The term kleptocracy (lit. "leadership by thieves") was coined, as far as I recall, by the late Laurent Kabila, military dictator du jour in Zaire/Democratic Republic of Congo, during his insurgency against the also late Mobutu Sese Soko. From what I've read since then, he wasn't much better about it, which isn't terribly surprising.
Extreme corruption is endemic everywhere in the Third World, along with an incredibly extreme stratification of wealth, to the point where typically a few thousand people will effectively control as much as 99% of the wealth in a given country - typically all members of the same tribe, who comprised an administrative and collaborationist class during the country's period of colonial occupation.
This is one of the reasons that Marxist and Maoist ideologies were, and sometimes still are, so attractive to undeveloped and developing countries; they promised a redistribution of wealth that was manifestly concentrated into the hands of a rich elite. This is also one of the driving forces in the vicious ethnic conflicts which tear up the Third World (e.g. the Hutus and Tutsis in East Africa).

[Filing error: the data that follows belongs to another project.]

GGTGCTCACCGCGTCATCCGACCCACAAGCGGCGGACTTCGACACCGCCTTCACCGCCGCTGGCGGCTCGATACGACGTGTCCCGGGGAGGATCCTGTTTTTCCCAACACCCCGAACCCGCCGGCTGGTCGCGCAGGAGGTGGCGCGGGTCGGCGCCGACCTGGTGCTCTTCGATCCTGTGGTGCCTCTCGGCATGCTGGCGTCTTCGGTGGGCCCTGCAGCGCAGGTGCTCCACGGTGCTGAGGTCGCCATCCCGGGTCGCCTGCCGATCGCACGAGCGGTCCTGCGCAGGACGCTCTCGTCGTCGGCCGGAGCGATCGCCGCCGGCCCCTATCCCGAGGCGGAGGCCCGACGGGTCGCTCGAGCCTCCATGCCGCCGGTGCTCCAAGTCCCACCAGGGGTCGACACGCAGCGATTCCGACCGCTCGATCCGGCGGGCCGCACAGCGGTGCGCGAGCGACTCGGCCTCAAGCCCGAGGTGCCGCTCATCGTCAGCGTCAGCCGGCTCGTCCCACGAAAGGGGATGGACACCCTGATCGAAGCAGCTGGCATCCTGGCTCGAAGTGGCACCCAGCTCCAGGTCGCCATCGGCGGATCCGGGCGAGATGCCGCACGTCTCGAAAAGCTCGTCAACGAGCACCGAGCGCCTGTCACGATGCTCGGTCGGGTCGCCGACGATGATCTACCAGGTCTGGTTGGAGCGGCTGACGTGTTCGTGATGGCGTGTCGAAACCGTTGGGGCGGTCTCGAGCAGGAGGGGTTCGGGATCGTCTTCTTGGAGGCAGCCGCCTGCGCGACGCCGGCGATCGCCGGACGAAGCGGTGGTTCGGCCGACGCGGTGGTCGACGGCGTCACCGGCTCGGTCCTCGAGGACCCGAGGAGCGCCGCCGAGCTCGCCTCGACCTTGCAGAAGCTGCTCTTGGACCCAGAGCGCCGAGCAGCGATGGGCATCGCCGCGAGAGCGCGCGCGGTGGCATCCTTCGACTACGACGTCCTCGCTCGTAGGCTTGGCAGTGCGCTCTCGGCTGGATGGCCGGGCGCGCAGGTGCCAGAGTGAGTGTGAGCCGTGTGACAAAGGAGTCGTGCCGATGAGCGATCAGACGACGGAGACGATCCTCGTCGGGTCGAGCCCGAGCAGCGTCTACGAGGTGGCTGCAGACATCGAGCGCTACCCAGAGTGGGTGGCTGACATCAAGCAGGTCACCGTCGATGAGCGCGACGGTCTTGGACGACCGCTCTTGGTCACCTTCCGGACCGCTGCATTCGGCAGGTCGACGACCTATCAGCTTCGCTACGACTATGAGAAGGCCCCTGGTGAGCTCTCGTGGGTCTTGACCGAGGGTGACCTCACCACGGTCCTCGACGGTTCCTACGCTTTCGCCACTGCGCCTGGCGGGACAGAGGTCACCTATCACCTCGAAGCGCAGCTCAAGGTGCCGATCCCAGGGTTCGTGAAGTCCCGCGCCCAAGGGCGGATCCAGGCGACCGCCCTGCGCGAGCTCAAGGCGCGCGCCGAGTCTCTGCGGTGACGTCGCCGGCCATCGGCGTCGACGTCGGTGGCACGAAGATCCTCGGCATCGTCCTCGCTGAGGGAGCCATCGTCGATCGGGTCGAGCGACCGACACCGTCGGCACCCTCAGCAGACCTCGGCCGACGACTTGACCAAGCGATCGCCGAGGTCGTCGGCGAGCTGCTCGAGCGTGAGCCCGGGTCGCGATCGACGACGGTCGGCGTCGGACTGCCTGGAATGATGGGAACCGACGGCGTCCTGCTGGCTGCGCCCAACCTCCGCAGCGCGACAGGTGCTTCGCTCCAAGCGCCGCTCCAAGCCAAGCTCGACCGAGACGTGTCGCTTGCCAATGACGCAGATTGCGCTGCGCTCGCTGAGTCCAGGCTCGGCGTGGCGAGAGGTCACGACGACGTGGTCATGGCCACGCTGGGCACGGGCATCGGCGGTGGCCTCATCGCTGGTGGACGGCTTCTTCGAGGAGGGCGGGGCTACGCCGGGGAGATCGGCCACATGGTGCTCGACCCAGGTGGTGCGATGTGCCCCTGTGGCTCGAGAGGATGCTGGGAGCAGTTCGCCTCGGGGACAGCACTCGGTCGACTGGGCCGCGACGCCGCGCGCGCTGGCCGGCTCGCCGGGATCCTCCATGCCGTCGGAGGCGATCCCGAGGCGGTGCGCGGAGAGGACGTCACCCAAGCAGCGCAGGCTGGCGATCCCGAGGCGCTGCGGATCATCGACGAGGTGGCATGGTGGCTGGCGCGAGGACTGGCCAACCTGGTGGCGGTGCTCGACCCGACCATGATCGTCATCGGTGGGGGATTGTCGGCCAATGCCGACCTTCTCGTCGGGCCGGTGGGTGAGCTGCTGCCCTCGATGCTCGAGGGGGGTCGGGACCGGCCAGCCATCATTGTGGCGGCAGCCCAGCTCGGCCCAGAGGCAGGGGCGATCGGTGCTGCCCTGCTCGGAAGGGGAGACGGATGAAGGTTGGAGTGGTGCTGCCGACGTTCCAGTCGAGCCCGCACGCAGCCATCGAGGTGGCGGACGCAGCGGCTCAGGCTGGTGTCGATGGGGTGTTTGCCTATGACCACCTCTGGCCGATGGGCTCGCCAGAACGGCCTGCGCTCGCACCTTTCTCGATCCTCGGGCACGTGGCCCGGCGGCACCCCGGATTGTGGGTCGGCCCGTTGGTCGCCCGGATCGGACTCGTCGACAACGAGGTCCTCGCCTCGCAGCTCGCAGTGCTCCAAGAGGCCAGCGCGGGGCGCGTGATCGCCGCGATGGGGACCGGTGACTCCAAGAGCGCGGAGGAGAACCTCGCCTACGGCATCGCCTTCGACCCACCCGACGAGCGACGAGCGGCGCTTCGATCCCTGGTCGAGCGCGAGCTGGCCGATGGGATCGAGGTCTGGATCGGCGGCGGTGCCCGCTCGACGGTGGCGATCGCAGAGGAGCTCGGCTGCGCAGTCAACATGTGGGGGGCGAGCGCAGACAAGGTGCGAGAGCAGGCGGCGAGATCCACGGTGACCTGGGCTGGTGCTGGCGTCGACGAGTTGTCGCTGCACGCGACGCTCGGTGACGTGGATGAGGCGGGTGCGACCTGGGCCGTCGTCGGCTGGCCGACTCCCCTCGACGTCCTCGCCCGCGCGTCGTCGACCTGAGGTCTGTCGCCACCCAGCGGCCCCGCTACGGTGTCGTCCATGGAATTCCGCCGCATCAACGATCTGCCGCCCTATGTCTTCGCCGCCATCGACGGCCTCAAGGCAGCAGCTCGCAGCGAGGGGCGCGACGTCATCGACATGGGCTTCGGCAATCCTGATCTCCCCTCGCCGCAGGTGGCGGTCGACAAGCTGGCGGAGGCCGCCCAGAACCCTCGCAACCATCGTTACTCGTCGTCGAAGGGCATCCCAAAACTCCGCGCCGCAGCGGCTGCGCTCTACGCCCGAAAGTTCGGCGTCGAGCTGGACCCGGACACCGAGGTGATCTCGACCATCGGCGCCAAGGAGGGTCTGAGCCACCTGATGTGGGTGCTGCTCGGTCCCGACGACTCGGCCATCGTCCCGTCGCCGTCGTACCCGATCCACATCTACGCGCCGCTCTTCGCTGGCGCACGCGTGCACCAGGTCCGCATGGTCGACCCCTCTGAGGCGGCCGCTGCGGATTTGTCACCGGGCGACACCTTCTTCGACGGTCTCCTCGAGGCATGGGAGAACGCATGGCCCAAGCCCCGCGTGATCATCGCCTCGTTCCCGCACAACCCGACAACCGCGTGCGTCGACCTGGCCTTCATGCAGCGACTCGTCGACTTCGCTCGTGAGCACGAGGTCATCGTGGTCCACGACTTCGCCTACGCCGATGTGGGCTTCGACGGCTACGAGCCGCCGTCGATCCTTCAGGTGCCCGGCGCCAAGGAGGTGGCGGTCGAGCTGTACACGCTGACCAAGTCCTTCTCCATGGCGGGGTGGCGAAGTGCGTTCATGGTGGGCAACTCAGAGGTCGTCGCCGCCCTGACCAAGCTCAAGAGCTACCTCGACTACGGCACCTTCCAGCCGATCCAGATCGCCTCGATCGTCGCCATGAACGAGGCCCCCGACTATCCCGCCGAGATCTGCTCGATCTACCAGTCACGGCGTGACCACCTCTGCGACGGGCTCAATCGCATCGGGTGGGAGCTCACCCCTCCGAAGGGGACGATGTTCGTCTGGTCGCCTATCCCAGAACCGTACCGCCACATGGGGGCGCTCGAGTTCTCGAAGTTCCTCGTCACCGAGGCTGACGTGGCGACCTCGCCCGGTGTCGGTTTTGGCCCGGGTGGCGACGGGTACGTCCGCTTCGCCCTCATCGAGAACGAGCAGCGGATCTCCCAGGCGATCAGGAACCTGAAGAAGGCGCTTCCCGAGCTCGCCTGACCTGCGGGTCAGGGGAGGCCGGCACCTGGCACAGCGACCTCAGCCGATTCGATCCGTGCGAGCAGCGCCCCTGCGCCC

Monetary aid and loans from America and the developed world is usually filtered into the hands of these few wealthy citizens, while responsibility for the debt affects the entire nation; the result is crushing Third World debt, coupled with little of the actual development that might make paying it off practical.
The problem is without any obvious solutions; revolutions sparked by the unequal distribution of wealth lead, with almost total inevitability, to the establishment of a new kleptocratic elite, with the old elite simply fleeing the country for Switzerland or the Carribean and taking their money with them.